Freight logistics aside, metro areas also stand to benefit greatly from such a system. Goods movement can be a forgotten problem in urban transportation: not only does it contribute to congestion and pollution, but it produces massive mobility complications at key hubs such as Los Angeles and Chicago. Former Chicago (and D.C.) DOT chief Gabe Klein, a judge for the Six Minute Pitch contest, called Transfix a "fascinating" concept whose impact could extend beyond intercity trucking to urban street networks.

"This is an exploding market," said Klein, who voted for Transfix (along with both other judges), during the contest. "And in this case not only do I think it's a huge market that's antiquated and old school that needs to be updated, but I also think there are other use cases in terms of local delivery service."

McElroy is quick to point out there are plenty of benefits at the personal level, too, especially with regard to truckers. Transfix currently has a roster of more than a thousand drivers, he says, all vetted through a three-tier process. The automated system reduces the time they spend hunting for loads, a costly practice under new federal rules that cap daily driving, and it pays drivers within 24 hours rather than several weeks, which is often how long it takes to return a physical proof-of-delivery document to home base.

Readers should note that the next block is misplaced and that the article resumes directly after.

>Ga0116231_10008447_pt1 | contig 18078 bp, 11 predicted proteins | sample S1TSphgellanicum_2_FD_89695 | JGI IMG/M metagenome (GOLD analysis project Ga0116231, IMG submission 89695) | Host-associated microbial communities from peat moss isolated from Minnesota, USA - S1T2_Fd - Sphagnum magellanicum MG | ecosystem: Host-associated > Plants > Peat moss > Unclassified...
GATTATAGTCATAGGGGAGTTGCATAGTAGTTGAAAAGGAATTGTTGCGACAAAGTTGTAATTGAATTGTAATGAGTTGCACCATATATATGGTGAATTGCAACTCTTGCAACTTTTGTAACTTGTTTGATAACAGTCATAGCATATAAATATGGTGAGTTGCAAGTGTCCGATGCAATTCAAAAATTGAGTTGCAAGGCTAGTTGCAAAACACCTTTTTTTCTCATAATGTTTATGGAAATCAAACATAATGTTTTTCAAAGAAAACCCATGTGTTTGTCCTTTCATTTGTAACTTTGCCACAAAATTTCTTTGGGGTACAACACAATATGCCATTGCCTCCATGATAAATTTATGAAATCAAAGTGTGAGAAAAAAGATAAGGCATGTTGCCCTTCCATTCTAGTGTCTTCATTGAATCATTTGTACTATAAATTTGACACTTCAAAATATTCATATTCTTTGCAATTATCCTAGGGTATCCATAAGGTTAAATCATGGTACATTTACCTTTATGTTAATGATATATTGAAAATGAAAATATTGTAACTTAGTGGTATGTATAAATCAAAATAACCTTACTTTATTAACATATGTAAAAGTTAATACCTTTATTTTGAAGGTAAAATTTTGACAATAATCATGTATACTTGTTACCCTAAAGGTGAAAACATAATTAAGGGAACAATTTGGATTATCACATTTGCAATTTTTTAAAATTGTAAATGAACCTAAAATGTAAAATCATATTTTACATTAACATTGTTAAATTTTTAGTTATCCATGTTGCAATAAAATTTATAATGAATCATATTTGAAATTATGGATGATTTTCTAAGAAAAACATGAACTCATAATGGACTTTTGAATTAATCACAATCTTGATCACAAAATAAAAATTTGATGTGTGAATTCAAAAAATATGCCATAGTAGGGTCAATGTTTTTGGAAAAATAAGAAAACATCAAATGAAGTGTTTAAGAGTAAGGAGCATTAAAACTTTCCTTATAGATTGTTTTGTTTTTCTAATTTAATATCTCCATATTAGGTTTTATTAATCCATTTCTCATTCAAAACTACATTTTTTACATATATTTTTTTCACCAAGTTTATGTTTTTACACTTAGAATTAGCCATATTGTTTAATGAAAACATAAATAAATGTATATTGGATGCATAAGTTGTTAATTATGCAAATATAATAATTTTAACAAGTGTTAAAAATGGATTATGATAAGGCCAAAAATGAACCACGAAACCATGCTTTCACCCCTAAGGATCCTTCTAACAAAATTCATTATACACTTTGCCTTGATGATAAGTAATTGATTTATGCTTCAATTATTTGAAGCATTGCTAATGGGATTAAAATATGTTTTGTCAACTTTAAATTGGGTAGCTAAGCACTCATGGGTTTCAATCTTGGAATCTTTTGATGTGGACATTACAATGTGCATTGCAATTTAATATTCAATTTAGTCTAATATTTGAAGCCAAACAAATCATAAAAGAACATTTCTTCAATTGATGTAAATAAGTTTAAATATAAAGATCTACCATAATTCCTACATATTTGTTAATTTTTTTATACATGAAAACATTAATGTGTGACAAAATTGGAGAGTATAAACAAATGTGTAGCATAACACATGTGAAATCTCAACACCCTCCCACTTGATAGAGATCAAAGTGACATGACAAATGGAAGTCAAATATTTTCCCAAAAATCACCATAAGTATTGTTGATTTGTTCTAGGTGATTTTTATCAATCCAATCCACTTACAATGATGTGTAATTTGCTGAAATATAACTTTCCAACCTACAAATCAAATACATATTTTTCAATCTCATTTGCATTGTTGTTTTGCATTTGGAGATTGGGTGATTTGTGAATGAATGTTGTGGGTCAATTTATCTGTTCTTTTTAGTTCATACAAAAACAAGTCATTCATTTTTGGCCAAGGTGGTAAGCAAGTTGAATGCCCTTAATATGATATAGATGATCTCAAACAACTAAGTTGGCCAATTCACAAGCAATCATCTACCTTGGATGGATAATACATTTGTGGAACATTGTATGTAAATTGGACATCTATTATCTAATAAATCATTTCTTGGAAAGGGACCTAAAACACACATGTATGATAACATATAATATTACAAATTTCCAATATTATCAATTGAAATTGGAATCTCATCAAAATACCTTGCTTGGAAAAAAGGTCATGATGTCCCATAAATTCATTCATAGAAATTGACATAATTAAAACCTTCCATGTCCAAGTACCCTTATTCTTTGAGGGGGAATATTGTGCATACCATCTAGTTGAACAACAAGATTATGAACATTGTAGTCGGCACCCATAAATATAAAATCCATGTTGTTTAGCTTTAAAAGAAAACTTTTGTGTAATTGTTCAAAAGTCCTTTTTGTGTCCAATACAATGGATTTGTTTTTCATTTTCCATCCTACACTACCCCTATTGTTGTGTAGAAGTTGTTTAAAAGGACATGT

"Truck drivers are a unique bunch, but by and large they are genuinely wonderful, down-to-earth, friendly people," says McElroy. "Anything we can do to make their lives easier and make this a better process is something we embrace."